4/18/24 · Technology

UOC involved in new standard language for indexing AI training data

Called Croissant, it has been developed jointly by several universities and industry giants, such as Google and Meta, and has already been adopted by leading repositories and data search engines

IN3 researcher Joan Giner contributed to the project by implementing the responsible AI extension, which minimizes the risk of bias and incorrect decisions by machine algorithms
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Croissant emerged from a collaborative effort among tech titans such as Google, Meta or Amazon (photo: unsplash.com)

Data form the backbone of artificial intelligence, and machine learning experts rely on large datasets to train the AI models that are changing the world in many ways. However, finding the data they need, understanding them, making sense of how they are organized, and identifying usable parts can be a very time-consuming task, becoming a tar pit for AI development. In order to overcome this challenge, the MLCommons association, with the participation of the Universitat Oberta de Catalunya (UOC), has just launched Croissant, a new metadata format for indexing datasets prepared for machine learning.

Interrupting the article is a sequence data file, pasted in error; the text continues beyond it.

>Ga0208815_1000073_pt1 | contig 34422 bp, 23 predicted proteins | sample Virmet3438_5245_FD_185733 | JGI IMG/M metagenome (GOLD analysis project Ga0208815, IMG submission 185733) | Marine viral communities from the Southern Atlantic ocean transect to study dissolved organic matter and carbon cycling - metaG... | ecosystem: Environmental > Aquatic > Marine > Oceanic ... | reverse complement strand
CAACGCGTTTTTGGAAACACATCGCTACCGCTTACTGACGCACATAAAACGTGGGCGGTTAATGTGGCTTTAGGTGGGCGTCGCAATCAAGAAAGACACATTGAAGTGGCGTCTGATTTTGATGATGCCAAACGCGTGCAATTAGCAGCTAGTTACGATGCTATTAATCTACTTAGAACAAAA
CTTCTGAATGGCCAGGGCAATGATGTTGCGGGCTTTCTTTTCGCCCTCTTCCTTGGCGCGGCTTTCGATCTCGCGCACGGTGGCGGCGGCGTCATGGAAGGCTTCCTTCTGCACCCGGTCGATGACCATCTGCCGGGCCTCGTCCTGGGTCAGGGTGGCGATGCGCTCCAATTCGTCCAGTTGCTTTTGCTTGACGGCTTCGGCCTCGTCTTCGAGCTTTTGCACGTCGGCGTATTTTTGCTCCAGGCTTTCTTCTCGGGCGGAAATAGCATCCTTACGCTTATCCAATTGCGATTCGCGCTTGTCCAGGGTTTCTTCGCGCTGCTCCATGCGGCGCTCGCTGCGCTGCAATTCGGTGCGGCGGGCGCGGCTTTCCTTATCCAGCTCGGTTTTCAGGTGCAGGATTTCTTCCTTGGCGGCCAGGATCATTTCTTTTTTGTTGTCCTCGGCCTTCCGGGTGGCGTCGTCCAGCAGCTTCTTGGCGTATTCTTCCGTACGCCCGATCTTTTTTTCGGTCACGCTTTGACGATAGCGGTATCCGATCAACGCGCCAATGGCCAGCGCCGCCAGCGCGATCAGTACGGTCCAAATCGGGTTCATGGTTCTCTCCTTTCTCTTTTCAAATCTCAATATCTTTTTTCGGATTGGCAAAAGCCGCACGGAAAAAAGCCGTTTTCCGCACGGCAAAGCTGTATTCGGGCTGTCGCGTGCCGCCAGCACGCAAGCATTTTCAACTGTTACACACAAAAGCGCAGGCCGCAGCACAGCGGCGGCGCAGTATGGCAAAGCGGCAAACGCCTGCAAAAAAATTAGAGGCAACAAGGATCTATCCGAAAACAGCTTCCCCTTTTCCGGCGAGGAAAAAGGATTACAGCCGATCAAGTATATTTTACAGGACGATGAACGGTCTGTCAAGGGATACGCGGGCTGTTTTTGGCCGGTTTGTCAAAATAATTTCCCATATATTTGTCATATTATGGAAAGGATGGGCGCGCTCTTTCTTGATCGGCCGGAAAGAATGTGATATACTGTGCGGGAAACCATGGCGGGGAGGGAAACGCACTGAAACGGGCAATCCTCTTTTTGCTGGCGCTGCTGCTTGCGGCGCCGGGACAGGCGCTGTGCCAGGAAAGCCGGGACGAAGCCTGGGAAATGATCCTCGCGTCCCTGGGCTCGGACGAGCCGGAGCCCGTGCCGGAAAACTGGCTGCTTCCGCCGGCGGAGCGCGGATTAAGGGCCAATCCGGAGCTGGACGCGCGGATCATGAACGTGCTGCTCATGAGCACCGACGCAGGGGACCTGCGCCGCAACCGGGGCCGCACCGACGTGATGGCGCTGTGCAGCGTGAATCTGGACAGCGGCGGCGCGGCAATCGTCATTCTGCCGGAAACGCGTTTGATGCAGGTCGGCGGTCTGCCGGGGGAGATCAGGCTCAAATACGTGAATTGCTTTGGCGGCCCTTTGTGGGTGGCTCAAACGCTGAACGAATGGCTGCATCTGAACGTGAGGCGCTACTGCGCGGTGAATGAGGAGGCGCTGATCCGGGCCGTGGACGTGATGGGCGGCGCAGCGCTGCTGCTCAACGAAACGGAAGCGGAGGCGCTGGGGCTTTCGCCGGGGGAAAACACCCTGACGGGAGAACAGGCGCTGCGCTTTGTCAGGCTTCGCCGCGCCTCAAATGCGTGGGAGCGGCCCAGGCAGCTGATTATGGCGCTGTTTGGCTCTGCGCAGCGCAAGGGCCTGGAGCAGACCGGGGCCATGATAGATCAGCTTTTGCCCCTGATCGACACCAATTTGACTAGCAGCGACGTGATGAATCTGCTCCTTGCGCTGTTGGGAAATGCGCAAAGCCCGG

Croissant emerged from a collaborative effort among research teams from tech titans such as Google, Meta and Amazon, alongside universities such as Harvard, King's College London and the UOC, represented by Joan Giner, a researcher at the SOM Research Lab within the Internet Interdisciplinary Institute (IN3). Giner said: "This initiative is comparable to the breakthrough that made it possible to search for anything on the internet using the Google search engine 20 years ago, but adapted to the field of artificial intelligence."